Trade: The Broncos traded troubled wide receiver Brandon Marshall to Miami for two second-round draft picks. The other notable trade of the offseason came when Denver shipped fan-favorite running back Peyton Hillis to Cleveland in exchange for quarterback Brady Quinn. Quinn never took a regular-season snap for the Broncos.
Draft: With the highest pick in team history, Denver drafted linebacker Von Miller at No.2, and he was an immediate star. The Broncos drafted three other players who started in 2011 — safeties Rahim Moore and Quinton Carter, and right tackle Orlando Franklin.
Free agency: The biggest names in the Broncos’ post-lockout free agent class were running back Willis McGahee, who rushed for more than 1,000 yards in 2011 and made the Pro Bowl as an alternate, and defensive tackle, who suffered a season-ending injury in training camp.
Trades: The Broncos traded for defensive tackle Brodrick Bunkley in August, and he went on to start 13 games. The team was unable to re-sign Bunkley this spring. Denver also traded wide receiver Jabar Gaffney to Washington for defensive end Jeremy Jarmon, who did not make the team. In October, the Broncos traded unhappy wide receiver Brandon Lloyd to St. Louis for a fifth-round draft pick.
Draft: Denver traded out of the first round of the draft before selecting defensive tackle Derek Wolfe at No. 36 and quarterback Brock Osweiler at No. 57 in the second round. Denver drafted seven total players.
Free agency: Other than the Peyton Manning signing, Denver otherwise has been relatively quiet in free agency. The team signed veteran free agent Mike Adams and re-signed linebackers Joe Mays and Wesley Woodyard.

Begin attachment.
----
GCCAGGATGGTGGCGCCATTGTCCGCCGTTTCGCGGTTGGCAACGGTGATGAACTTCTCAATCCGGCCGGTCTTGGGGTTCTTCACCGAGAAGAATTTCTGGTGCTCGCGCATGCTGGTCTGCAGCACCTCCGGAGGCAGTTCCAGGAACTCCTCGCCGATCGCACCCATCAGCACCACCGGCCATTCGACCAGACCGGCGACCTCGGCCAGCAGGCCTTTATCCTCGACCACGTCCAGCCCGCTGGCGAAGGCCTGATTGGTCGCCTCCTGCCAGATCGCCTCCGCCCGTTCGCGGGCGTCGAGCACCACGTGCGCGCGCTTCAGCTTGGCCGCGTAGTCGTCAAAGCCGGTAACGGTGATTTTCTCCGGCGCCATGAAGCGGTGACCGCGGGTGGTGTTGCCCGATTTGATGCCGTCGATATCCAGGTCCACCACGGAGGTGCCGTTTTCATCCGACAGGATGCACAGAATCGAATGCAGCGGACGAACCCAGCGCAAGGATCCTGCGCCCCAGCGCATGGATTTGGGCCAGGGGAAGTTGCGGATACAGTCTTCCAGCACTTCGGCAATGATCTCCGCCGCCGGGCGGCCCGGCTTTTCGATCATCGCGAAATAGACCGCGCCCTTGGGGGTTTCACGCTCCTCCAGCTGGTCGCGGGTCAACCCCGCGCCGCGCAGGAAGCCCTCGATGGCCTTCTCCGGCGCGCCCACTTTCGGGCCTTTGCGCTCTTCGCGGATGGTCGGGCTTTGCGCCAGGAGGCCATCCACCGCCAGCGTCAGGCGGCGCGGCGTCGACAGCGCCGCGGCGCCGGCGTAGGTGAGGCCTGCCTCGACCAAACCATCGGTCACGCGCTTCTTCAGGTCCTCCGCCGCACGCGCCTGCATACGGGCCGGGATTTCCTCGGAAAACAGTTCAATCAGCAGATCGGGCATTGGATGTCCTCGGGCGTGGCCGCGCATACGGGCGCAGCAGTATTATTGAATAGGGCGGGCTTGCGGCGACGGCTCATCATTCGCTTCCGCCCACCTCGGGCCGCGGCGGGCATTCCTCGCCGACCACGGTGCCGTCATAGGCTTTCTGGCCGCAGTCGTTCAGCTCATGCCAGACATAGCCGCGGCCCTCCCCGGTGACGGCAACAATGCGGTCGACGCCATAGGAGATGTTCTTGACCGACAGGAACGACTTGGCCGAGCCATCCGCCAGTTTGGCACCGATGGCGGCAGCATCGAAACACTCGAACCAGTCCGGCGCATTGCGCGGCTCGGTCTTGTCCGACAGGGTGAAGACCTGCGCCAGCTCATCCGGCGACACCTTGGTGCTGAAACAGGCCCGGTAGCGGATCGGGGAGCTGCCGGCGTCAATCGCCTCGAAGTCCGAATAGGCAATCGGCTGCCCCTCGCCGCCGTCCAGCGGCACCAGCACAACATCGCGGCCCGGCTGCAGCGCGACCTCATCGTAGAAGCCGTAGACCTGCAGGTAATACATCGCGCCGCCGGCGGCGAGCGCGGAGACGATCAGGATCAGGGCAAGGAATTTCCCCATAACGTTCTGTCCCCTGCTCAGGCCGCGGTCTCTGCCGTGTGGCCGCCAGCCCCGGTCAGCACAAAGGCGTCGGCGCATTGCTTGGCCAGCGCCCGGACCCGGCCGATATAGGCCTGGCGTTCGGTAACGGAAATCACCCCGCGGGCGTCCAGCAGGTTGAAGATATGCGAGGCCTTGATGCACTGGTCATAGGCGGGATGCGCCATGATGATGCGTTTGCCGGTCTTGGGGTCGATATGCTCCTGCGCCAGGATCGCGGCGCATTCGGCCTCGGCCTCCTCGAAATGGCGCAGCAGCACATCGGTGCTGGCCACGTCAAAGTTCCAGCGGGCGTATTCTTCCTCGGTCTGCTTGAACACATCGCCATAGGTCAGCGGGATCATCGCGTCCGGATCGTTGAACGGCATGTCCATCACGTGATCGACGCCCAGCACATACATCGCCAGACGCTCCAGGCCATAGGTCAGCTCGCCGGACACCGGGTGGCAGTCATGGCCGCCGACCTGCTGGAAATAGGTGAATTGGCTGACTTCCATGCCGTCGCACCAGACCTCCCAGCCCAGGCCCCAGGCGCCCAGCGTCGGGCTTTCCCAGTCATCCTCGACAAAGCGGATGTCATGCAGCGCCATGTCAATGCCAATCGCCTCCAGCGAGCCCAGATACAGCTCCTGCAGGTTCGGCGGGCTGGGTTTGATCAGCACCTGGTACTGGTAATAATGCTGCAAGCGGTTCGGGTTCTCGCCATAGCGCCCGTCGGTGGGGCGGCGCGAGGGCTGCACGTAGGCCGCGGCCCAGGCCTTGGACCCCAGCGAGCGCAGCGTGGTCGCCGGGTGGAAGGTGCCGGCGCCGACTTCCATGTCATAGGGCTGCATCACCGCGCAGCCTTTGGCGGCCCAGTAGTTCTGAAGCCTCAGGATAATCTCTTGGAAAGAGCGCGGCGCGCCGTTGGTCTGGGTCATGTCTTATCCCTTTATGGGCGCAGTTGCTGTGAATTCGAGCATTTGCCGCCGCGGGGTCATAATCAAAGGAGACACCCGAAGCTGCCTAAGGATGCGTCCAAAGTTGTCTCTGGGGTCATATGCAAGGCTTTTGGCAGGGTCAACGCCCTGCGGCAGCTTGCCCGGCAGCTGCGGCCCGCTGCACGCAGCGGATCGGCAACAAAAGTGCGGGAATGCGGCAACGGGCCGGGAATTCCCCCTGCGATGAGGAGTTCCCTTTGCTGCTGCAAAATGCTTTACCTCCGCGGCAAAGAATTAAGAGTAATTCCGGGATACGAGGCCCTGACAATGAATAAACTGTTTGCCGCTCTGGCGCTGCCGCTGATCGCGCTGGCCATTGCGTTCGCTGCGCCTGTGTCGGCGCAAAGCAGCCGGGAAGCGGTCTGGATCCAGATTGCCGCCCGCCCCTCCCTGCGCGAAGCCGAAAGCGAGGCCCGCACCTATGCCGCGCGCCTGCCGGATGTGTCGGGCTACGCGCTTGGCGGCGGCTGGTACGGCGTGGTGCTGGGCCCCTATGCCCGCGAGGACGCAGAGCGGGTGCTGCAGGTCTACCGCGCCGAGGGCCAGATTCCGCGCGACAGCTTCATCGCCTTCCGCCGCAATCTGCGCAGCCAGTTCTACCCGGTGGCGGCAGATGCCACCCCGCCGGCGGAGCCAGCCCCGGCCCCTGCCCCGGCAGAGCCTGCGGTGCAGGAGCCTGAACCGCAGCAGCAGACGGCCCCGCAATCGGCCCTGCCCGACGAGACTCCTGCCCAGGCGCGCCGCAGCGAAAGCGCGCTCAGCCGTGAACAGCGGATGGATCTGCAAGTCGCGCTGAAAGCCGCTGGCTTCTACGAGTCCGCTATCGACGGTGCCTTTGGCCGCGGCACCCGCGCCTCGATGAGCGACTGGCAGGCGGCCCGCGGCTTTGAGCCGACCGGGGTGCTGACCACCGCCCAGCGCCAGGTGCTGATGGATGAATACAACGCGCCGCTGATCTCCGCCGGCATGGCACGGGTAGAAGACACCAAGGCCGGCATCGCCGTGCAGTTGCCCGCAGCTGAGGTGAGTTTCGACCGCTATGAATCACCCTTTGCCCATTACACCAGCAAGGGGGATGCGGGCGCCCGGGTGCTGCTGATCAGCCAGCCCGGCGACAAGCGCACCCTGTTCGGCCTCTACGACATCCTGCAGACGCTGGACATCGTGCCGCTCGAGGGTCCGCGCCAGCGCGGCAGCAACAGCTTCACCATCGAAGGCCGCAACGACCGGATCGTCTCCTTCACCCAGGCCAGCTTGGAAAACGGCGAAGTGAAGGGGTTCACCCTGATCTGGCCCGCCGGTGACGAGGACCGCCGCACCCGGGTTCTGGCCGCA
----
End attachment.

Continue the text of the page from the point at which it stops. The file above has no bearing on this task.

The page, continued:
Trades: After Manning signed on as the team’s new starting quarterback, the Broncos traded Tim Tebow to the New York Jets in exchange for fourth- and sixth-round draft picks.
So clearly there were bombs. But there were highlights. The 2010-2011 drafts produced the most starts (155) and playing time (more than 12,000 snaps) of any NFL team.
Xanders is said to have unearthed cornerback Chris Harris, who was an undrafted free agent.
Xanders is currently Detroit's senior personnel executive under Martin Mayhew. Xanders was hired by the Lions in January 2013 and one of his responsibilities was to develop an internal scouting database to help the team better process information during the draft.
So what does Xanders look for when he scouts?
"We're looking for guys with football instincts, which is wide vision, anticipation, savvy angles, quick recognition of what's going on," Xanders told Fox Sports Florida in 2012. "What instincts and speed lead to is production. If you have that and some athleticism and strength, you tie it all together and all you have to have is some competitive toughness. You get a productive player.
"And off the field, we grade a player in four different areas. Injury and durability, and that's just a function of how they made it through college. Number two is mental and learning. The third thing is personal character, the dependability, the leadership, the off-field issues or no issues, and then their family. The fourth is football character, which is effort, work ethic, passion for football. It all blends into this scouting process."